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The integral fluctuation theorem is given by: $$\left< e^{-R}\right>=1\tag{0}$$ where: $$R\equiv \ln \left( \frac{p_0(\vec n_0) p[\vec n(\tau),\vec c(\tau)]}{p_f(\vec n) \cdot p[\tilde n(\tau),\tilde c(\tau)]}\right)\tag{1}$$ where my notation follows in part (arxiv:0605080) with $p[\vec n(\tau),\vec c(\tau)]$ being the trajectory weight for a given trajectory $\vec n(\tau)$ with initial state $\vec n_0$. And $ p[\tilde n(\tau),\tilde c(\tau)]$ being that for the trajectory $\tilde n(\tau)\equiv n(t-\tau)$ under the time reversed protocol $\tilde c(\tau) \equiv c(t-\tau)$. Lastly $p_0(\vec n_0)$ is the initial distribution and $p_f(\vec n)$ the finial distribution.

From this on a ring it is possible to derive the equation: $$p(-\Delta s_{tot})=e^{-\Delta s_{tot}}p(\Delta S_{tot})\tag{2}$$ where $p(\Delta S_{tot})$ is the pdf for total entropy production. Following back references it appears that this relation originated in (Crooks, 1999).

My question: I understand how in general such relations are derived but I can't see where the $p(\Delta s_{tot})$'s in equation (2) come from in relation to equation (1). I.e. how do we relate $p(\Delta s_{tot})$ to probabilities in equation (1)?

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Short answer

The Crooks relation cannot be derive (as far as I can tell) directly from the "integral fluctuation theorem" (eq. (0) in the OP) and a generalized theorem is required - which the rest of this answer will look into.

Notation

I will follow the notation in the reference {1} below. This is summarized here:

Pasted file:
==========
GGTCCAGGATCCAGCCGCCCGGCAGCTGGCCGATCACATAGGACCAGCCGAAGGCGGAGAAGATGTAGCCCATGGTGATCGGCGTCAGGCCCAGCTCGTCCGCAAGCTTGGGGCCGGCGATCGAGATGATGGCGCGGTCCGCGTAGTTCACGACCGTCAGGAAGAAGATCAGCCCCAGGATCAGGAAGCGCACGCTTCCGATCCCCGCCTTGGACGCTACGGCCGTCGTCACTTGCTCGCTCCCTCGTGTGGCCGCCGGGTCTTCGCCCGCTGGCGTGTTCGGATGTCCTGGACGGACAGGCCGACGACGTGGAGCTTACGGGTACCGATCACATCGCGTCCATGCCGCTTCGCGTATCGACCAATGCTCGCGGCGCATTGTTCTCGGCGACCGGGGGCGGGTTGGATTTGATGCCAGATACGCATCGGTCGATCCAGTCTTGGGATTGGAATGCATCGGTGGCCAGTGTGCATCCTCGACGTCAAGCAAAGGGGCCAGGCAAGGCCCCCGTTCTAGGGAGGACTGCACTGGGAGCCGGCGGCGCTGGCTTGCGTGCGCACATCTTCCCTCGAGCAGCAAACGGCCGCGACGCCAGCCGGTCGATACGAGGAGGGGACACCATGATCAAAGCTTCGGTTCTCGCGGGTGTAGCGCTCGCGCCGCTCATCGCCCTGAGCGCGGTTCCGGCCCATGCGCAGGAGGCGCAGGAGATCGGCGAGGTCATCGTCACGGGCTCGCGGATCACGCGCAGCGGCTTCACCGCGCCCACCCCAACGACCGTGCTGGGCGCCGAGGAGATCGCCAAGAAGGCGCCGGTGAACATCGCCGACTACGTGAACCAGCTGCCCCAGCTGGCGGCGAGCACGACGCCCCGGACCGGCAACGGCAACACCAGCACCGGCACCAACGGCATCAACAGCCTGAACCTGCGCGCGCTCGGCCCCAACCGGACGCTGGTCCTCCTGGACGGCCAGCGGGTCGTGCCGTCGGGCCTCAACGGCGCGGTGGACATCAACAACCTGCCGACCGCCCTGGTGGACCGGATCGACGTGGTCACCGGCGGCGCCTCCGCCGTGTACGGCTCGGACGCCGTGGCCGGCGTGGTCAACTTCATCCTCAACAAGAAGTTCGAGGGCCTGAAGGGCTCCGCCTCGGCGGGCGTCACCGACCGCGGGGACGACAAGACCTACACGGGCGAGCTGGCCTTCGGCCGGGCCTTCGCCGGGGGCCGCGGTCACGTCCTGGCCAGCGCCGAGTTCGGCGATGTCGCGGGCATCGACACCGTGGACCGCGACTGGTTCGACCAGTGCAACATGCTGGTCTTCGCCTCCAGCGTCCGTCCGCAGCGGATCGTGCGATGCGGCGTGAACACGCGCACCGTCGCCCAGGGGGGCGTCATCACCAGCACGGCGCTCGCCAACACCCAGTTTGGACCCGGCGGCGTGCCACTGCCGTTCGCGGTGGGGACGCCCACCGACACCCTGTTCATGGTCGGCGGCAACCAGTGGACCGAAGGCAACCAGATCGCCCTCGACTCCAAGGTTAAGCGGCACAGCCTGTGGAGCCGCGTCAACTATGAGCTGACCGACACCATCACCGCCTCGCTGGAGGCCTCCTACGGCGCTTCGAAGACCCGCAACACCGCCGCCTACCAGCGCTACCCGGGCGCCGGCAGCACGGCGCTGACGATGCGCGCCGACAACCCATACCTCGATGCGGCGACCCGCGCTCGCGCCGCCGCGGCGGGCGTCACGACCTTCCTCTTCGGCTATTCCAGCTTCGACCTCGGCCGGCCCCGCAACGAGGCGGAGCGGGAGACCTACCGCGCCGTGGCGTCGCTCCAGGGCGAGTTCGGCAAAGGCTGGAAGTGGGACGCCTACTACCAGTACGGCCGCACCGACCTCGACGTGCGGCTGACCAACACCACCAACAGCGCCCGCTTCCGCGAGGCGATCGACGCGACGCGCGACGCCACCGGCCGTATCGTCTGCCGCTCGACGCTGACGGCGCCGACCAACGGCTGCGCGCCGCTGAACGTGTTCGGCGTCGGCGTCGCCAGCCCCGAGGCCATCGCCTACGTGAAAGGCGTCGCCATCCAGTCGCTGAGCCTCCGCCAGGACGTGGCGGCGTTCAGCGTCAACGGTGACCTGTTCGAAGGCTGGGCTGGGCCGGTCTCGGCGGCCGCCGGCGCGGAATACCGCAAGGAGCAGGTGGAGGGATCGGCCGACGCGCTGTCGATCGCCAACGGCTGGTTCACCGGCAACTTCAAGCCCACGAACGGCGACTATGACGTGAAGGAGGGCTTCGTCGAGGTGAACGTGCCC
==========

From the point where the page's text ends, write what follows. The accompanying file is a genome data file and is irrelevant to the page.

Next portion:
• $\dagger$ denotes quantities relating to the time-reversed process.
  • $S_\alpha[x(\tau)]$ is a functional of the original dynamics and: $$ S_\alpha^\dagger[x(\tau)^\dagger, \lambda^\dagger, F^\dagger]=\varepsilon_\alpha S_\alpha[x(\tau), \lambda, F]$$
  • $g$ is a function depending on an arbitrary number of functionals $S_\alpha$

Generalized Theorem

The generalized theorem is then given by: $$\langle g(\{ \varepsilon_\alpha S^\dagger_\alpha[x^\dagger(\tau)] \})\rangle^\dagger=\langle g(\{ \varepsilon_\alpha S_\alpha[x(\tau)] \}) \exp(-R[x(\tau)])\rangle \tag{A1}$$ This is proved on page 7 of {1} and as such I will not reproduce the proof here.

Deriving Crooks theorem

Both reference {1} and {2} then goes into explaining how we derive crooks theorem. Let us first consider $R[x(\tau)]$. We start both the original and reversed dynamics in the stationary state. This means that: $$R=\frac{\Delta S_m}{k_B}+\ln \left( \frac{p_i(\vec x_0)}{ p_f(\vec x)}\right)$$ $$=\frac{\Delta S_m}{T}+\frac{ \Delta V-\Delta \mathcal{F}}{T}$$ where $\Delta V$ is the change in potential and $\Delta \mathcal{F}$ the change in free energy. Using $$W[x(\tau)]=\Delta S_m+ \Delta V$$ we get: $$R=(W[x(\tau)]-\Delta \mathcal{F})/T$$ Further more we chose that $S_\alpha[x(\tau)]=W[x(\tau)]$ (which corresponds to $\varepsilon_\alpha=-1$) and take: $$ g(W[x(\tau)])=\exp(-k W[x(\tau)])$$ Thus (A1) becomes: $$\langle \exp(k W[x(\tau)]) \rangle^\dagger =\exp(\Delta \mathcal{F}/T)\langle \exp(-k W[x(\tau)]-W[x(\tau)]/T) \rangle \tag{A2}$$ Note that: $$\langle \exp(-\alpha W[x(\tau)]) \rangle=\int P(W)e^{-\alpha W} dW$$ so taking the inverse Laplace transform of (2) w.r.t $k$ gives us: $$P^\dagger(-W)=P(W) \exp(\Delta \mathcal{F}/T-W[x(\tau)]/T)$$ which is the Crooks theorem as given in terms of work rather then entropy as given in the OP.

References

  1. Stochastic Thermodynamics by Luka Pusovnik. Avalible from: http://mafija.fmf.uni-lj.si/seminar/files/2016_2017/luka-pusovnik-stochastic-thermodynamics.pdf

  2. Täuber, U.C., 2014. Critical dynamics: a field theory approach to equilibrium and non-equilibrium scaling behavior. Cambridge University Press. (pg 338)

  3. See also https://arxiv.org/pdf/1201.6381.pdf

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